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by Tom Campbell

Our Constitution in Crisis
September 9, 2004

Anyone who knows Robert Orr knows he is a man of strong convictions. As a Justice on the state’s Supreme Court he proved himself a jurist who abided by the principles and letter of our Constitution. So it was no surprise to see Bob Orr step down from his seat on our highest court to assume leadership of a new organization designed to defend and advocate for that document.

Bob Orr believes that our state Constitution is under assault from many who want to circumvent and deny the rights and principals stated in this rule of law. Our Constitution is threatened by crises on at least two fronts.

The first involves the public purpose provision. Our Constitution specifically states that public money must be used for public purposes, but how is public purpose defined? Is it a legitimate public purpose to give millions to a private corporation to locate a plant in our state? Advocates say that capital investment in buildings and land improvements create a broader tax base and thus generate more in tax revenues. Opponents, such as Orr, say this is highly suspect because these expenditures ultimately benefit a private enterprise, not the public as a whole. The same yardstick must be applied to giving money to non-profit organizations. Are they, in fact, benefiting the public or just a small constituency?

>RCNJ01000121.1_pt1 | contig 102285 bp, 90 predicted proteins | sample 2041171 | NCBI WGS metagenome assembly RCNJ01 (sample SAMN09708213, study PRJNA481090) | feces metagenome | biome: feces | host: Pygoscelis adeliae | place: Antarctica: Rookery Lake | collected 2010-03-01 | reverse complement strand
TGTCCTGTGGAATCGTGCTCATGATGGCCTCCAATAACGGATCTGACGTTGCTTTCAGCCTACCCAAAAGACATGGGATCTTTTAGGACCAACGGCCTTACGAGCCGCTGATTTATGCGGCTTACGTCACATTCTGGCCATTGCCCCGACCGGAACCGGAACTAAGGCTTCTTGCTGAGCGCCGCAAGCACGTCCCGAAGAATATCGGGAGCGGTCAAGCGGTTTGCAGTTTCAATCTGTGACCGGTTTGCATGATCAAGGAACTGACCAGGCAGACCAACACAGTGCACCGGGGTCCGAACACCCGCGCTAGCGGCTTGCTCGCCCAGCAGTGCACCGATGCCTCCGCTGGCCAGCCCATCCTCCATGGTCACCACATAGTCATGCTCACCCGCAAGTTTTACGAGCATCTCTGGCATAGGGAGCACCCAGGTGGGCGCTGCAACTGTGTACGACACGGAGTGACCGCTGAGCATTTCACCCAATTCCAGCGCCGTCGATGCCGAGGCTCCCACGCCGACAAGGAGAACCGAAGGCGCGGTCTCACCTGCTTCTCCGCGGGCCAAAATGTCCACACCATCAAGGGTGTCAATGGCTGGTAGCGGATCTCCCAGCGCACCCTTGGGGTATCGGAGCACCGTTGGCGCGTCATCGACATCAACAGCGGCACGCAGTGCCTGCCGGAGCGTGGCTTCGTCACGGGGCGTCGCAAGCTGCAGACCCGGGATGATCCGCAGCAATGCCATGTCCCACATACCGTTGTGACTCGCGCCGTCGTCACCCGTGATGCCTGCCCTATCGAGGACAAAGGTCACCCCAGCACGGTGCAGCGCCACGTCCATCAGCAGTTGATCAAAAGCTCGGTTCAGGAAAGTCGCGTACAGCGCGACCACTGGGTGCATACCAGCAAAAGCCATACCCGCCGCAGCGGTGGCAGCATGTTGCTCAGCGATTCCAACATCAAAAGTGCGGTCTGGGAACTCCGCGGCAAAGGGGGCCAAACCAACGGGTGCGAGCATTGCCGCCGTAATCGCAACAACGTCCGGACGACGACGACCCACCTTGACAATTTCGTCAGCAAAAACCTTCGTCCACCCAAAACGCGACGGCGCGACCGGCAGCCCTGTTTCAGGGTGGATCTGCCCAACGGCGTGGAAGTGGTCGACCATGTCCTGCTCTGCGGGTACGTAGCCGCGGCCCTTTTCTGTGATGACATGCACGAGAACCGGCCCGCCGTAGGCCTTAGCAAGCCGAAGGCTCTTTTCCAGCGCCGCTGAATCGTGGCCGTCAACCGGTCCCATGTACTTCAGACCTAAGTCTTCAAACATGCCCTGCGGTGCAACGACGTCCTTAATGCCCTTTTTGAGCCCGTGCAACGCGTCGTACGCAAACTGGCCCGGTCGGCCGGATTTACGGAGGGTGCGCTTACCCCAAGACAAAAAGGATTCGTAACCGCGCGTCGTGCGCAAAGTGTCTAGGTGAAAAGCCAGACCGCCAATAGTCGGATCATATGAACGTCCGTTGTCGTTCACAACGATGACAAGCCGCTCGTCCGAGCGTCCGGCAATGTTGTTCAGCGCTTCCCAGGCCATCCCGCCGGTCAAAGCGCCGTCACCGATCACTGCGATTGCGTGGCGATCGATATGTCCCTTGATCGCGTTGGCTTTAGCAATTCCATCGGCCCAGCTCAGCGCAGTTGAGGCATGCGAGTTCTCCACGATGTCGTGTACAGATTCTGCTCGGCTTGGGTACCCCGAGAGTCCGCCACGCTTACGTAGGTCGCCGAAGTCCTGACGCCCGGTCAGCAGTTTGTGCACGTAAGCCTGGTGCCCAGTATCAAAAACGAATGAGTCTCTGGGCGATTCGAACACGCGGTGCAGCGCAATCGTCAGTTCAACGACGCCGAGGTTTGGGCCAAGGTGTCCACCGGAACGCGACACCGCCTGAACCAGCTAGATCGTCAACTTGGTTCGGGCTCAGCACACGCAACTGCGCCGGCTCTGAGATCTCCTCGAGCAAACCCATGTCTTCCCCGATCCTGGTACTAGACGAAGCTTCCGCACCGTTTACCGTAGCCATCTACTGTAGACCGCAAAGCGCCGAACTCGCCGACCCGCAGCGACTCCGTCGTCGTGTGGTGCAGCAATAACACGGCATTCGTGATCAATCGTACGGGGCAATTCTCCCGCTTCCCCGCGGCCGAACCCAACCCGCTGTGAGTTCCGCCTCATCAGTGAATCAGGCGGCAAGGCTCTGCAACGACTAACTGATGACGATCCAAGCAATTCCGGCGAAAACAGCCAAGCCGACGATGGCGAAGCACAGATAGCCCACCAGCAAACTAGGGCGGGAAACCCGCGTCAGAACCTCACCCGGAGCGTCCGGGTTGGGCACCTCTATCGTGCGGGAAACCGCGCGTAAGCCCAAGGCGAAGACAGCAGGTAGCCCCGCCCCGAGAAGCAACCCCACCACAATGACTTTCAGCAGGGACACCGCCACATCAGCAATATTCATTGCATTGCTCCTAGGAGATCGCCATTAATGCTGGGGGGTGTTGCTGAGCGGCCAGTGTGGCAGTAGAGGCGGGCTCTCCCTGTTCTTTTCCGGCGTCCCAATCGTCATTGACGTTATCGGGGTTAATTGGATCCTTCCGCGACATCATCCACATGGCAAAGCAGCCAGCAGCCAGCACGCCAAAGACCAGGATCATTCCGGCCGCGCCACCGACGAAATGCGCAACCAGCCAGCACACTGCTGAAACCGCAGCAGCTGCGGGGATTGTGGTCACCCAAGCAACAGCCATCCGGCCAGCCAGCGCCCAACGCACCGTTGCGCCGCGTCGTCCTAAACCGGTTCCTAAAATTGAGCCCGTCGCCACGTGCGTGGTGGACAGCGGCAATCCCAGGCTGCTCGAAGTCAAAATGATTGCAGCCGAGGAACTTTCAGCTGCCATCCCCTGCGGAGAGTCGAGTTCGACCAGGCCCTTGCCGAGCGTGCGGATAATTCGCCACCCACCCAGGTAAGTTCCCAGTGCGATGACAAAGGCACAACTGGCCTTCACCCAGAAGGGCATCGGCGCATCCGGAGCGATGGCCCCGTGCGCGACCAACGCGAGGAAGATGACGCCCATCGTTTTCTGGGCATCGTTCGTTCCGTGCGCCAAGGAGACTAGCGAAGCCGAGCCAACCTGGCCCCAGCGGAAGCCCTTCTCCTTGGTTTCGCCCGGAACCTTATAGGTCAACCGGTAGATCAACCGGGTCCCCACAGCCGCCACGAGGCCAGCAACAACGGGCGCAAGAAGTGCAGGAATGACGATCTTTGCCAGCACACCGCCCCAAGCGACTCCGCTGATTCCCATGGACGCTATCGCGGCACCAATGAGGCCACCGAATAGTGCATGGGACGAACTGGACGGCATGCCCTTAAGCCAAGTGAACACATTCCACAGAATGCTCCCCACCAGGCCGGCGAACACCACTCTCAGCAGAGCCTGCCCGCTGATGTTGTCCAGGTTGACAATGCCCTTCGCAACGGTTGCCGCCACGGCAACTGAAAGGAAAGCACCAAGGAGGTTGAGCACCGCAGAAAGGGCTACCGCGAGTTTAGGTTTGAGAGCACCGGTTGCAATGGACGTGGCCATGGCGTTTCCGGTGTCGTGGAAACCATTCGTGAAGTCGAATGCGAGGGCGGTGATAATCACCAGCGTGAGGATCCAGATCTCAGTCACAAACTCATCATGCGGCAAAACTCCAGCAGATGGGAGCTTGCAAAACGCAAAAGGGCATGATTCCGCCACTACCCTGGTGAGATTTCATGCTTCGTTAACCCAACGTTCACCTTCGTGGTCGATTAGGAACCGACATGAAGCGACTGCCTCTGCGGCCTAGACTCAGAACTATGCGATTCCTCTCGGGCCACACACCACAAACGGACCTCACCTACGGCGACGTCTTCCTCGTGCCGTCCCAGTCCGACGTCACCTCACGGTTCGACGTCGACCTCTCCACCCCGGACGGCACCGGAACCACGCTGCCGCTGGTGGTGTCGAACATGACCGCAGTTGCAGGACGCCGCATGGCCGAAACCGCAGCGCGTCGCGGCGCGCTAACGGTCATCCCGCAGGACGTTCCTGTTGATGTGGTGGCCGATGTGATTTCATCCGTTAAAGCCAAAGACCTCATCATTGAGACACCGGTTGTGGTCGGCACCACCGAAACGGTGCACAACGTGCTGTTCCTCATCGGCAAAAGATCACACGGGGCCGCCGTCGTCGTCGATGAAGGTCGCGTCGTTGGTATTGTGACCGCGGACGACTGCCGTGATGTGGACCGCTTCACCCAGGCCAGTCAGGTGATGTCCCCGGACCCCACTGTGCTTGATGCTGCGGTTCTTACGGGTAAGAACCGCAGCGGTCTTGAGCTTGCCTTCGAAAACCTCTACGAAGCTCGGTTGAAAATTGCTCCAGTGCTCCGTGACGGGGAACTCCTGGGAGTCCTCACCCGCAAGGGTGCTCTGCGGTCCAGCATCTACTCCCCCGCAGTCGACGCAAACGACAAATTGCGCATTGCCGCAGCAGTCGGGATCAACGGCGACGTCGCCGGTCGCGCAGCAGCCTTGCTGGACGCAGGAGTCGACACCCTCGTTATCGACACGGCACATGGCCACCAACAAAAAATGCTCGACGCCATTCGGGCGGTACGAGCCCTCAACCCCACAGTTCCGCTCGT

Also at question is Article V of our Constitution that requires that any debt that requires the full faith and credit of the public be voted on and approved by that public before it can be incurred. We have seen an alarming trend toward huge amounts of debt being incurred without any attempt to involve voters, either in debate or vote, using devices such as Certificates of Participation. Advocates claim we are not putting the full faith and credit of the public at risk therefore the practice is permitted. Opponents say this is merely semantics. We will not and cannot allow governments to incur debt and skip out on their obligations, so whether or not we claim full faith and credit, the effect is still the same.

In November a Constitutional amendment on our ballot asks us to further this practice using a new device called Tax Increment Financing. If approved this measure would challenge both the public purpose and Article V clauses of our Constitution.

We believe there is every right to be concerned about the interpretation and implementation of our Constitution and there is no better advocate than Bob Orr to challenge those who would deny or try to outmaneuver the principals stated in this venerable document. It is high time these questions were raised to public awareness and debated in the court of law. We look forward to the debate and subsequent resolution, and we commend Orr for rising to the challenge.